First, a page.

Out Of This World Facts About The International Space Station


Space, the final frontier, which few have been lucky enough to experience first hand and even fewer have called home.

The International Space Station (ISS) is home to astronauts from all over the world, demonstrating that the global community can come together for science and progress.

Here are some out-of-this-world facts about the ISS that everyone should know.

Let’s talk basics

The International Space Station (ISS) has been orbiting the planet for more than 20 years, since November 2000.

It is the single most expensive object ever built. The cost has been estimated at over $120 billion!

An international crew of between three to six people live and work aboard the ISS while traveling at a speed of five miles per second, orbiting Earth about every 90 minutes.

In 24 hours, the space station makes 16 full orbits of Earth, traversing through 16 sunrises and sunsets.

It’s a small world after all

240 individuals from 19 countries have visited the ISS so far.

But one has been there the longest

Peggy Whitson holds the record for spending the most time living and working in space. She was there for 665 days.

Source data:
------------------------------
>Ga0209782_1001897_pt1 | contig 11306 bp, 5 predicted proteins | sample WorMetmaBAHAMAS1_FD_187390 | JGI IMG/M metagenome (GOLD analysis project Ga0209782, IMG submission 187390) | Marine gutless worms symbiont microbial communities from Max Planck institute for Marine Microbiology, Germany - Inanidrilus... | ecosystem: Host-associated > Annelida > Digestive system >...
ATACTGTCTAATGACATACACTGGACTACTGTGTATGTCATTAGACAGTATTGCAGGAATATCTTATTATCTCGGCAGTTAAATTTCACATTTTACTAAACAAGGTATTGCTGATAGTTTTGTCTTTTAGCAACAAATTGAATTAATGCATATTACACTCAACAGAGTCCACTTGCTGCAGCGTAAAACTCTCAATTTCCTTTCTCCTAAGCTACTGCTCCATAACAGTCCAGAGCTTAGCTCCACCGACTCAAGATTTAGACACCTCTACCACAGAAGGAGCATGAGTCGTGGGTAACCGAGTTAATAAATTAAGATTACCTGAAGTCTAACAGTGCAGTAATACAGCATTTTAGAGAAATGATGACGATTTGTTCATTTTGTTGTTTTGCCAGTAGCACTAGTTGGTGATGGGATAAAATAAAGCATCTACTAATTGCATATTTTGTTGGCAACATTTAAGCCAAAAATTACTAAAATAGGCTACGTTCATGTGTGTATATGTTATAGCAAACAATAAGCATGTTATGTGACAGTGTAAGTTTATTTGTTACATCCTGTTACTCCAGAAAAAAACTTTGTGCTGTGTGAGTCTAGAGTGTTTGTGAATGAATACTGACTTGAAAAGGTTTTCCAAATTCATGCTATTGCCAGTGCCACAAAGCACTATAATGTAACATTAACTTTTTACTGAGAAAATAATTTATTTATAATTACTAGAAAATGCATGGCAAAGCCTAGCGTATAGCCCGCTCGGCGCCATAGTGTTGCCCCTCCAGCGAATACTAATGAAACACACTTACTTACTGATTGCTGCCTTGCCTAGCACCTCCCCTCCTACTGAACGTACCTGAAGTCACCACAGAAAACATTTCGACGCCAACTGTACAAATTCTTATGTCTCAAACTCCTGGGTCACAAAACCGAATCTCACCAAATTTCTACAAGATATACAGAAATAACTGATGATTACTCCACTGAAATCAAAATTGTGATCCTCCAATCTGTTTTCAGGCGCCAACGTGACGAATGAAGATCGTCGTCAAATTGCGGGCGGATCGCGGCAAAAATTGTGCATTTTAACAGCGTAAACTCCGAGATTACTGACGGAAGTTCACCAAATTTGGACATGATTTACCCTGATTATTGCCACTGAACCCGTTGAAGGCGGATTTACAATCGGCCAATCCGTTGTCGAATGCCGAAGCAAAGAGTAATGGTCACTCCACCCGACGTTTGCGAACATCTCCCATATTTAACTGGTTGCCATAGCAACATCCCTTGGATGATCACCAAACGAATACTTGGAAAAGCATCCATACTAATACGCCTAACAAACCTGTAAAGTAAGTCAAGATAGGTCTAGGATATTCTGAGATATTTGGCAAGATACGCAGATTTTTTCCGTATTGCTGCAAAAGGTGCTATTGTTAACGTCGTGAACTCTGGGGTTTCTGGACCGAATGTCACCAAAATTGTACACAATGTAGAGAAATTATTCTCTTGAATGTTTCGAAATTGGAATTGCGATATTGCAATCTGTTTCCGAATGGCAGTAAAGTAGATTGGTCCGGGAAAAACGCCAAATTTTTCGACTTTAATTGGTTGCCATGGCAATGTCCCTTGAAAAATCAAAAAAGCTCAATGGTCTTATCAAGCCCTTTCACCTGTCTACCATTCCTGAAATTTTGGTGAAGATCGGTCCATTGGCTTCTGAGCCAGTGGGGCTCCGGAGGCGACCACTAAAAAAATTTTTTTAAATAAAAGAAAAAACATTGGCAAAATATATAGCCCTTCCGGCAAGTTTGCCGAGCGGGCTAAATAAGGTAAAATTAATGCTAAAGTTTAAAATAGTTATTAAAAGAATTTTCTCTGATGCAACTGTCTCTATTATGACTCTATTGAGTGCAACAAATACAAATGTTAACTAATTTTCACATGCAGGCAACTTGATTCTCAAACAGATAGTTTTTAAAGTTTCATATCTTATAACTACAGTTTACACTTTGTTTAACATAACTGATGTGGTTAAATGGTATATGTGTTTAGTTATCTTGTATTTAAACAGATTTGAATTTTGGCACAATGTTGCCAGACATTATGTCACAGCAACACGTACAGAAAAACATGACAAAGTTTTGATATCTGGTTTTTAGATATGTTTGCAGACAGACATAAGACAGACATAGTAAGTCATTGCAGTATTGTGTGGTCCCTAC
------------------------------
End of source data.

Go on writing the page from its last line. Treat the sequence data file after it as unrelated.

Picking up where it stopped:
For anyone with 20/20 vision

Thanks to the acre of solar panels that power the ISS, it can actually be observed with the naked eye from Earth as it flies overhead.

Which is pretty amazing because it flies at an average altitude of 248 miles above Earth.

No place like home

Speaking of home-y, the ISS really is.

The living and working space in the station is larger than a six-bedroom house. It has six sleeping quarters, two bathrooms, a gym, and a 360-degree bay window.

Space takes a toll on your body

Astronauts must exercise for two hours a day to combat the loss of muscle and bone mass that occurs while in space.

It took a lot of work

The largest modules and station pieces were delivered on 42 separate assembly flights.

Since it is huge

The ISS is 357-feet end-to-end, only one yard shy of an American football field including the end zones.

There’s nearly 8 miles of wires making up the electrical system.

That’s longer than the perimeter of Central Park!

So, it takes a lot to power it

More than 50 computers control all the systems on the space station.

And the ISS computers aren’t immune to viruses, in fact they’ve been infected 52 times and counting.

Sniff, sniff

The ISS is likely one of the only places you can actually smell space.

Astronauts have described it as a “metallic-ionization-type smell.”

And, soon we can all smell it

And, for most of us, the ISS has seemed way too far out of reach. Especially if you never got to go to Space Camp. But NASA has announced plans to change all that, and allow regular tourists to actually visit!

The first visits won’t come cheap, likely costing more than a million dollars for the first trip.

But you can’t beat that view!